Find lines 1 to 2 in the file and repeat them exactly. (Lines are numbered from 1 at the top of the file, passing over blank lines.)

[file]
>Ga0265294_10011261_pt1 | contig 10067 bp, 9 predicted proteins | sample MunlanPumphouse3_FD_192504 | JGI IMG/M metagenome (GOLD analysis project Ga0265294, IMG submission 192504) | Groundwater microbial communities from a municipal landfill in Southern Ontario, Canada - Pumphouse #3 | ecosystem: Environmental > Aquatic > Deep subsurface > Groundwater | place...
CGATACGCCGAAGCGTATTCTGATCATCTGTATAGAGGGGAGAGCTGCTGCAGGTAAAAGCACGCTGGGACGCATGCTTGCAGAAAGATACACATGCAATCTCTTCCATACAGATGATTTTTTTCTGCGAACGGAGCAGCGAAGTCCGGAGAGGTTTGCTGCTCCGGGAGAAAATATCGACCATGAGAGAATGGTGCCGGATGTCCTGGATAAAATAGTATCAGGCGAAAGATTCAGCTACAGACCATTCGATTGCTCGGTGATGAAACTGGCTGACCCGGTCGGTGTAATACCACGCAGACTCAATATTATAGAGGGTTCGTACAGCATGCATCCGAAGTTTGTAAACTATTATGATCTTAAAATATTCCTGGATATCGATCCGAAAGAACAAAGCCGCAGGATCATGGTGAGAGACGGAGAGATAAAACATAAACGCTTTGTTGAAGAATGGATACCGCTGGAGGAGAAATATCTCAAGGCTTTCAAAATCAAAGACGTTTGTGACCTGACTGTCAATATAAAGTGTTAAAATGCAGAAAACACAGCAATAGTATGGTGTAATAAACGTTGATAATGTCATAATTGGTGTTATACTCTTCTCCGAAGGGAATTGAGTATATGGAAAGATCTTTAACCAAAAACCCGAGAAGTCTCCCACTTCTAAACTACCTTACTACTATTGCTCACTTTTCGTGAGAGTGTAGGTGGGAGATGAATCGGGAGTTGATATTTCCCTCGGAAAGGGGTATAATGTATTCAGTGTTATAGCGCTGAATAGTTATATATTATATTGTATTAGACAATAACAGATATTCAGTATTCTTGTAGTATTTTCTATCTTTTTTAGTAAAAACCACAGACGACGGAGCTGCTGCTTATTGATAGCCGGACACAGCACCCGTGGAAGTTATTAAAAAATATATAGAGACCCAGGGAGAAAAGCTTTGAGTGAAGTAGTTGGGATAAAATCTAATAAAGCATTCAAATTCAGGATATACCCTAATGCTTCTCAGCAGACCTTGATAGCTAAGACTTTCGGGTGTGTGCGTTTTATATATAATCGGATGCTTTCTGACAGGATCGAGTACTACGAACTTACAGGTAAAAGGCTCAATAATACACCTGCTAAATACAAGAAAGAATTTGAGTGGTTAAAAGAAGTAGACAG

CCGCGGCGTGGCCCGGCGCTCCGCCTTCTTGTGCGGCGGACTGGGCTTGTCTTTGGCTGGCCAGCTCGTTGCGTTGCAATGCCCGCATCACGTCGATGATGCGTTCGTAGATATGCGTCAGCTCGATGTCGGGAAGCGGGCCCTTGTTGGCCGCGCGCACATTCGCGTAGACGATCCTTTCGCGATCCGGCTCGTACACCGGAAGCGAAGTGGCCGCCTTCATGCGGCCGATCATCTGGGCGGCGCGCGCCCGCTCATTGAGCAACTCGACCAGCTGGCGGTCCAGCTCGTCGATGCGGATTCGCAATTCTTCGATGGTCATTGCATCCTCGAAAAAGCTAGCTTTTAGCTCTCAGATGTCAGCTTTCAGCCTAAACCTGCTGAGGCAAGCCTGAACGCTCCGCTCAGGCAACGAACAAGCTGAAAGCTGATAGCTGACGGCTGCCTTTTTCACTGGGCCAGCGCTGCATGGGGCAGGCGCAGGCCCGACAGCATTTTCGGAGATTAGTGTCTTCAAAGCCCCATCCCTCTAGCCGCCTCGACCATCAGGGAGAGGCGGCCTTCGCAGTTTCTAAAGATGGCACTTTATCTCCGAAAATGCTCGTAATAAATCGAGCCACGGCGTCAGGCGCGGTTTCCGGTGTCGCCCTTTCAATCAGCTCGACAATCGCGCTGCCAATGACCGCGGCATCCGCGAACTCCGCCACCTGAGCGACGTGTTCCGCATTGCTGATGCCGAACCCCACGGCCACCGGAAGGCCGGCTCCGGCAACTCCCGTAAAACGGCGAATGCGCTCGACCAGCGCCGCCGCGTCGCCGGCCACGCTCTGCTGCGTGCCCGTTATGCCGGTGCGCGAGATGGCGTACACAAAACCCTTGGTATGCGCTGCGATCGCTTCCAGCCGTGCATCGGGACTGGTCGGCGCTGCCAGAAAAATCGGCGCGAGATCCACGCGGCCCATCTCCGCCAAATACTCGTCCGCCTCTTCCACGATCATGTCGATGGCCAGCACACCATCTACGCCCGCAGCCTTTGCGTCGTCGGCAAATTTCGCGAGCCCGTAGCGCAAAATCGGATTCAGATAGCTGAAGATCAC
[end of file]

>Ga0265294_10011261_pt1 | contig 10067 bp, 9 predicted proteins | sample MunlanPumphouse3_FD_192504 | JGI IMG/M metagenome (GOLD analysis project Ga0265294, IMG submission 192504) | Groundwater microbial communities from a municipal landfill in Southern Ontario, Canada - Pumphouse #3 | ecosystem: Environmental > Aquatic > Deep subsurface > Groundwater | place...
CGATACGCCGAAGCGTATTCTGATCATCTGTATAGAGGGGAGAGCTGCTGCAGGTAAAAGCACGCTGGGACGCATGCTTGCAGAAAGATACACATGCAATCTCTTCCATACAGATGATTTTTTTCTGCGAACGGAGCAGCGAAGTCCGGAGAGGTTTGCTGCTCCGGGAGAAAATATCGACCATGAGAGAATGGTGCCGGATGTCCTGGATAAAATAGTATCAGGCGAAAGATTCAGCTACAGACCATTCGATTGCTCGGTGATGAAACTGGCTGACCCGGTCGGTGTAATACCACGCAGACTCAATATTATAGAGGGTTCGTACAGCATGCATCCGAAGTTTGTAAACTATTATGATCTTAAAATATTCCTGGATATCGATCCGAAAGAACAAAGCCGCAGGATCATGGTGAGAGACGGAGAGATAAAACATAAACGCTTTGTTGAAGAATGGATACCGCTGGAGGAGAAATATCTCAAGGCTTTCAAAATCAAAGACGTTTGTGACCTGACTGTCAATATAAAGTGTTAAAATGCAGAAAACACAGCAATAGTATGGTGTAATAAACGTTGATAATGTCATAATTGGTGTTATACTCTTCTCCGAAGGGAATTGAGTATATGGAAAGATCTTTAACCAAAAACCCGAGAAGTCTCCCACTTCTAAACTACCTTACTACTATTGCTCACTTTTCGTGAGAGTGTAGGTGGGAGATGAATCGGGAGTTGATATTTCCCTCGGAAAGGGGTATAATGTATTCAGTGTTATAGCGCTGAATAGTTATATATTATATTGTATTAGACAATAACAGATATTCAGTATTCTTGTAGTATTTTCTATCTTTTTTAGTAAAAACCACAGACGACGGAGCTGCTGCTTATTGATAGCCGGACACAGCACCCGTGGAAGTTATTAAAAAATATATAGAGACCCAGGGAGAAAAGCTTTGAGTGAAGTAGTTGGGATAAAATCTAATAAAGCATTCAAATTCAGGATATACCCTAATGCTTCTCAGCAGACCTTGATAGCTAAGACTTTCGGGTGTGTGCGTTTTATATATAATCGGATGCTTTCTGACAGGATCGAGTACTACGAACTTACAGGTAAAAGGCTCAATAATACACCTGCTAAATACAAGAAAGAATTTGAGTGGTTAAAAGAAGTAGACAG